Black residents of rural areas are at especially high risk for a foot amputation or death if they are hospitalized with diabetic foot ulcers — a higher risk than would be expected by looking separately at the risks linked to being Black or living in a rural area, according to a new study published in the journal JAMA Network Open.
Researchers have long known about certain racial disparities in diabetes outcomes and risks, especially when it comes to Black Americans. Black Americans have been shown to face an increased risk of death from diabetes — with greater disparities between white and Black Americans seen in some U.S. cities than in others. One study showed that while waist size is a predictor of diabetes risk in all people, this measurement is especially likely to predict diabetes in Black adults. And consuming ultra-processed foods has been shown to raise the risk for high blood pressure by a greater amount in Black adults, compared with members of other racial or ethnic groups.
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For the latest study, researchers looked at data from 124,487 adults who were hospitalized with diabetic foot ulcers. The average age of participants was 71.5, and all of them were Medicare beneficiaries. The study group consisted of 57.3% men, 10.5% rural residents, and 17.4% Black participants.
Increased risk for major amputation or death in Black rural residents
Overall, 17.6% of study participants underwent a major amputation, defined as above the ankle, or died within 30 days of their hospital discharge. For rural residents, this number was slightly higher at 18.3%, and for Black participants the risk was 21.9%. But for study participants who were both rural residents and Black, the risk for major amputation or death was much higher at 28.0%.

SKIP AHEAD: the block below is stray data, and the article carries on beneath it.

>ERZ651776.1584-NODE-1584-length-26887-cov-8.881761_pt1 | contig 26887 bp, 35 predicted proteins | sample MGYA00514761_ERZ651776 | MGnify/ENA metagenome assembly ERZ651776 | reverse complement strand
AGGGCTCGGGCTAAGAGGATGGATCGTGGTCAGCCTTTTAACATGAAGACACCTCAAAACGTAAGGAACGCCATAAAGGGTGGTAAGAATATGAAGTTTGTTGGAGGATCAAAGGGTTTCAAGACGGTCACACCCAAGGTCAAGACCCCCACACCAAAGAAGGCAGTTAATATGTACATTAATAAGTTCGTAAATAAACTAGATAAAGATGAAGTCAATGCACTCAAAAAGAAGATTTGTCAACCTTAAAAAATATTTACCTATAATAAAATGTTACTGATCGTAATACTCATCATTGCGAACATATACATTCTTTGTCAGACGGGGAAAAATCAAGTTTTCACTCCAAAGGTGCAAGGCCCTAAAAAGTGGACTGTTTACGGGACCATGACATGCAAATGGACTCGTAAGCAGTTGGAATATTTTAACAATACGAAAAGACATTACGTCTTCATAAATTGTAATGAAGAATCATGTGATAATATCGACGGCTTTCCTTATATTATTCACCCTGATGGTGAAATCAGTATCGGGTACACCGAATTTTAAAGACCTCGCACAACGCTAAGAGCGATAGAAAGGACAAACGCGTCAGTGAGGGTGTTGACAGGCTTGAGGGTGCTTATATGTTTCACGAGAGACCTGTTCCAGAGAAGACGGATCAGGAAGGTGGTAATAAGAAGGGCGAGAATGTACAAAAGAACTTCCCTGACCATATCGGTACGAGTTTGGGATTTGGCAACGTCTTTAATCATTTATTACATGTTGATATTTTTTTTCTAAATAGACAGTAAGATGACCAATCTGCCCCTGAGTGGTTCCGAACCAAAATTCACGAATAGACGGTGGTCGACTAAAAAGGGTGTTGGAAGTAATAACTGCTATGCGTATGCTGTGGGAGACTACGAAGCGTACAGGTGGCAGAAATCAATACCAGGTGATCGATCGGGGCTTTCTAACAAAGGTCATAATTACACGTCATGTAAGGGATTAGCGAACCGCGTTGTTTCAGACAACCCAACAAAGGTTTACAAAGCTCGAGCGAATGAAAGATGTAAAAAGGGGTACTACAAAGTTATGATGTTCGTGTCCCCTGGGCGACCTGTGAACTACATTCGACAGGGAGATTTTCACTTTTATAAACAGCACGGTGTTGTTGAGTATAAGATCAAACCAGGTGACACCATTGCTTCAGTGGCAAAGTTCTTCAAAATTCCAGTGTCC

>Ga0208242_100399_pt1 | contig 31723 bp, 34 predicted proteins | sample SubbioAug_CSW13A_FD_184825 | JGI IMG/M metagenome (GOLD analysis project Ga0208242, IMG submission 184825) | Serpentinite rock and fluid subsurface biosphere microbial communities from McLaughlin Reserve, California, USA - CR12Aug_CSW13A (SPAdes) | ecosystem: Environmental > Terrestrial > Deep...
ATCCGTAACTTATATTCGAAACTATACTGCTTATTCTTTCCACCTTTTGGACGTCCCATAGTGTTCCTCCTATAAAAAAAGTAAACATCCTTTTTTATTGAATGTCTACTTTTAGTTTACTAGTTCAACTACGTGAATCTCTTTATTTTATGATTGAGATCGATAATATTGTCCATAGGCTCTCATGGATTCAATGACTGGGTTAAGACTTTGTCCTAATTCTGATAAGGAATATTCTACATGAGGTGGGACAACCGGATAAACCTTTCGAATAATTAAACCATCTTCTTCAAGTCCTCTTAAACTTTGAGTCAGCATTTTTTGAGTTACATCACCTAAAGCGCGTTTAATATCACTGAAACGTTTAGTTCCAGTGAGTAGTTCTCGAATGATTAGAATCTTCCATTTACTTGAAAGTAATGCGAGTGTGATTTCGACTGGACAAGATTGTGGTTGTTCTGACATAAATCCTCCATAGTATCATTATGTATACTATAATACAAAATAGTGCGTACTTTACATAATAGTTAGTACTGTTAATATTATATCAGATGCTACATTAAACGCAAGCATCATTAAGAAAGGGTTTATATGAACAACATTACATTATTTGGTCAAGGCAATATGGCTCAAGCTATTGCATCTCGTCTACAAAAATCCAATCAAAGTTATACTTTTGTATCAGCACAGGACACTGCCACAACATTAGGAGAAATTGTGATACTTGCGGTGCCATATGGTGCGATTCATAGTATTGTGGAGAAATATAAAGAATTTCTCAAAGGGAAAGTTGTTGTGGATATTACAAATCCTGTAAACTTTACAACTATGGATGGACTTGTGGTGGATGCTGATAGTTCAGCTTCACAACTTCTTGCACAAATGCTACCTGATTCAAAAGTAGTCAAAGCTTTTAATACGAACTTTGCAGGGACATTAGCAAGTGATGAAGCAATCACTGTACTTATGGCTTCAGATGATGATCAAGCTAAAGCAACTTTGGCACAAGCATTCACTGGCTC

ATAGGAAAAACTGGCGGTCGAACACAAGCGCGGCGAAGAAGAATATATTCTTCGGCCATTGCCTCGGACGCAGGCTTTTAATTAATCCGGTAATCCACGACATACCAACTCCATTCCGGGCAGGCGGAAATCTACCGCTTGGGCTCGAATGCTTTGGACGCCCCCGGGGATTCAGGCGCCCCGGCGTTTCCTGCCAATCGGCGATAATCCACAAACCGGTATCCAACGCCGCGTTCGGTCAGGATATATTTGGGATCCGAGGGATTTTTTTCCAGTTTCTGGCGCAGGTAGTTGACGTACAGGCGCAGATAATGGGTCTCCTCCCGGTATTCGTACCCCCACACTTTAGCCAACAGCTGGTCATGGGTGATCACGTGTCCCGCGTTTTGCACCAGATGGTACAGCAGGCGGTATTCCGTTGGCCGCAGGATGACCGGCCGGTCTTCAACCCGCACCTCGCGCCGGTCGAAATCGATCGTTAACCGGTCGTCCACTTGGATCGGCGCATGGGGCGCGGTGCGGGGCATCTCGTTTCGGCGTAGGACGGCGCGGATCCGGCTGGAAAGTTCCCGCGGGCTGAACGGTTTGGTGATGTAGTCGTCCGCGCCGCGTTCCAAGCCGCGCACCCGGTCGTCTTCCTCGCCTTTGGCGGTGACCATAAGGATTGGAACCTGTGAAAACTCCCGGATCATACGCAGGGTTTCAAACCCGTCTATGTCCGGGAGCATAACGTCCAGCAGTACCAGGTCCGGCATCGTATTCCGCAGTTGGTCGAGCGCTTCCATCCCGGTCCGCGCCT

The researchers noted that this evaluated risk for amputation or death in Black rural residents is more than twice as large as would be expected, based on looking separately at rural residents and Black participants. After adjusting for several factors known to increase the risk for foot amputation or death, the researchers found that the risk among Black rural residents remained elevated at 24.7% — showing a significant interaction between race and rural residence when it comes to poor outcomes in people hospitalized with diabetic foot ulcers.
“Rural patients identifying as Black had a more than 10% absolute increased risk of major leg amputation or death compared with the overall cohort,” the researchers concluded, adding that these findings “support using an intersectionality lens to investigate and address disparities in major leg amputation and mortality for patients with diabetic foot ulcers.”
Want to learn more about foot ulcers? Read “Diabetic Foot Ulcers: What They Are and How You Can Avoid Them?”